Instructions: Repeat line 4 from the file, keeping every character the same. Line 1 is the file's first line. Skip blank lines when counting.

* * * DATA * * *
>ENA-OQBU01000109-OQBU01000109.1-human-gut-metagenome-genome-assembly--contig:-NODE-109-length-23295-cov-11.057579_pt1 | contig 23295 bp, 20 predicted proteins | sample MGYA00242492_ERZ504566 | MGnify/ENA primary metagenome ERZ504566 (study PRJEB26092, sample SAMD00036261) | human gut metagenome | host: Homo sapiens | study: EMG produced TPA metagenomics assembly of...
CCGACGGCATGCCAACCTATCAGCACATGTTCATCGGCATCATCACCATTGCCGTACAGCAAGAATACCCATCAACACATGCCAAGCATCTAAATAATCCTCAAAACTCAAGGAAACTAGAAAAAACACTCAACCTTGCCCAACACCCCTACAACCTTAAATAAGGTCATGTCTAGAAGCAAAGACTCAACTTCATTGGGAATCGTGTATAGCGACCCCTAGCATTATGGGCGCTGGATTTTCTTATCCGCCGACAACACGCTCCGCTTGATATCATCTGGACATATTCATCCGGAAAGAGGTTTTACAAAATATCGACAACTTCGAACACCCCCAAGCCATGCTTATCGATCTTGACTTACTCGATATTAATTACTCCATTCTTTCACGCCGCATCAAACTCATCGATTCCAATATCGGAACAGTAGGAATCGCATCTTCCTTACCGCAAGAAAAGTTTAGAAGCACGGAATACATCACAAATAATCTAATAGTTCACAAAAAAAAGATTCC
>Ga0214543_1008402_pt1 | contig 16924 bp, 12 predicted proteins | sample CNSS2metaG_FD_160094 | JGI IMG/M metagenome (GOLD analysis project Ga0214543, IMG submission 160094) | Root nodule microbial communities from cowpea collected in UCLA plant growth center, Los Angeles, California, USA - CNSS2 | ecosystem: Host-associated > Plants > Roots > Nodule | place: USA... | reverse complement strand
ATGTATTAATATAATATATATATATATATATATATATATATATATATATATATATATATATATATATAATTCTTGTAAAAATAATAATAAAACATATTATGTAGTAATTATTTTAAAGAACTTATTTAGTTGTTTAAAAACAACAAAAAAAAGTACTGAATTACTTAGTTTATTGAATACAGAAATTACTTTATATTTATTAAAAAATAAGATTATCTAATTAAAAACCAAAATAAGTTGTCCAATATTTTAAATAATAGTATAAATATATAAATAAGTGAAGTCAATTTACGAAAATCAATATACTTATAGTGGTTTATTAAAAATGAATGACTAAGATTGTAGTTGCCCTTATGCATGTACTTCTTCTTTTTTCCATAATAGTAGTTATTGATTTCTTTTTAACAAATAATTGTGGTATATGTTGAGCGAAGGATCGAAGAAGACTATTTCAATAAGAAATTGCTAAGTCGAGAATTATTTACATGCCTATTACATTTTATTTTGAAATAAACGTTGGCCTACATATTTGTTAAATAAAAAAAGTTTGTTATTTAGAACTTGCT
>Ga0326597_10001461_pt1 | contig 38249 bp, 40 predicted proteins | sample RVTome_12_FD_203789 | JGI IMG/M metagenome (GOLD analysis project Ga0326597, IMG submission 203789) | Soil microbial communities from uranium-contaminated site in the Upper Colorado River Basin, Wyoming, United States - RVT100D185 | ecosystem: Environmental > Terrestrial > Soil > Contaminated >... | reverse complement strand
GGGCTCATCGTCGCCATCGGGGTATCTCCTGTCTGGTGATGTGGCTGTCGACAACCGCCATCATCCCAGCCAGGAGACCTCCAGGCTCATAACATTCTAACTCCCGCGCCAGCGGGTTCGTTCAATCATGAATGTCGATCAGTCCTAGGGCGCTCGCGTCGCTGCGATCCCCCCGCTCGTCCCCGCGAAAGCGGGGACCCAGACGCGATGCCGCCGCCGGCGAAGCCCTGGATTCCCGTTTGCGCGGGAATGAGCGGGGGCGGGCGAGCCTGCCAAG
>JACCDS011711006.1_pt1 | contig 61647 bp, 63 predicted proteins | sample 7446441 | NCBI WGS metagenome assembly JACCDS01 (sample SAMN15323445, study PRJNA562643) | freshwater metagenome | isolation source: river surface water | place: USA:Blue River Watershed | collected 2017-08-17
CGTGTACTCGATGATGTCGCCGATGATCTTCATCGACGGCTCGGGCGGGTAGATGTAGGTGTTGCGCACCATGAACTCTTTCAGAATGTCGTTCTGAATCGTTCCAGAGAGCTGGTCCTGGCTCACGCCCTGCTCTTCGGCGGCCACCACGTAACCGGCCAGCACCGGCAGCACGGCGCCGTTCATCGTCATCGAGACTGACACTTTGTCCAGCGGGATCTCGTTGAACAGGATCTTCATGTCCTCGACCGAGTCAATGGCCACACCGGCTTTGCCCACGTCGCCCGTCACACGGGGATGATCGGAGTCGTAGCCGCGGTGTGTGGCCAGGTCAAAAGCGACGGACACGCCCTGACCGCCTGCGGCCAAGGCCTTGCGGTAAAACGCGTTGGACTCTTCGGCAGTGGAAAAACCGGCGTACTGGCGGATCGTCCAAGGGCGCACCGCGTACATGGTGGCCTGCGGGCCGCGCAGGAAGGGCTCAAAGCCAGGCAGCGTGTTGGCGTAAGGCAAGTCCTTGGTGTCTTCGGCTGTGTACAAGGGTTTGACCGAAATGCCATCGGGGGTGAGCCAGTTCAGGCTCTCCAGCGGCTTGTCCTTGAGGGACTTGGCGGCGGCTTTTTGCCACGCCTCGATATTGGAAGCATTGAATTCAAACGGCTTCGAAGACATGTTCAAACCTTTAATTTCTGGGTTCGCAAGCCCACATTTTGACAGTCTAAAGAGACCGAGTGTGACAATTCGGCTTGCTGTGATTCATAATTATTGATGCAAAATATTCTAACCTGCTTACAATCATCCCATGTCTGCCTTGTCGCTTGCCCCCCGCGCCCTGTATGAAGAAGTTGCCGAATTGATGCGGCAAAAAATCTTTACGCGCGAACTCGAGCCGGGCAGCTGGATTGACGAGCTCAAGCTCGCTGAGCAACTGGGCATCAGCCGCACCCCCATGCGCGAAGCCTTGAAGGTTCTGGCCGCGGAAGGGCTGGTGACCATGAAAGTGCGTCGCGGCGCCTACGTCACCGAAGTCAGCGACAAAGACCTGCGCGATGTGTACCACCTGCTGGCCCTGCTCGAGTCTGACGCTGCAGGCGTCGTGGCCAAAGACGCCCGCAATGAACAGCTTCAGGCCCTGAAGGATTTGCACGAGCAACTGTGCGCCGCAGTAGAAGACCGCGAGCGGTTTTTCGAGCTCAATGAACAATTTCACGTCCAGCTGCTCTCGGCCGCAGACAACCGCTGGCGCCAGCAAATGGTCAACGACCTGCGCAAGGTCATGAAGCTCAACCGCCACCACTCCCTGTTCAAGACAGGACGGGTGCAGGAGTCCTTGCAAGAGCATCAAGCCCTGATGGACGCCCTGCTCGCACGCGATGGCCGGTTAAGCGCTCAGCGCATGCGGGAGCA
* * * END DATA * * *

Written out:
ATGTATTAATATAATATATATATATATATATATATATATATATATATATATATATATATATATATATAATTCTTGTAAAAATAATAATAAAACATATTATGTAGTAATTATTTTAAAGAACTTATTTAGTTGTTTAAAAACAACAAAAAAAAGTACTGAATTACTTAGTTTATTGAATACAGAAATTACTTTATATTTATTAAAAAATAAGATTATCTAATTAAAAACCAAAATAAGTTGTCCAATATTTTAAATAATAGTATAAATATATAAATAAGTGAAGTCAATTTACGAAAATCAATATACTTATAGTGGTTTATTAAAAATGAATGACTAAGATTGTAGTTGCCCTTATGCATGTACTTCTTCTTTTTTCCATAATAGTAGTTATTGATTTCTTTTTAACAAATAATTGTGGTATATGTTGAGCGAAGGATCGAAGAAGACTATTTCAATAAGAAATTGCTAAGTCGAGAATTATTTACATGCCTATTACATTTTATTTTGAAATAAACGTTGGCCTACATATTTGTTAAATAAAAAAAGTTTGTTATTTAGAACTTGCT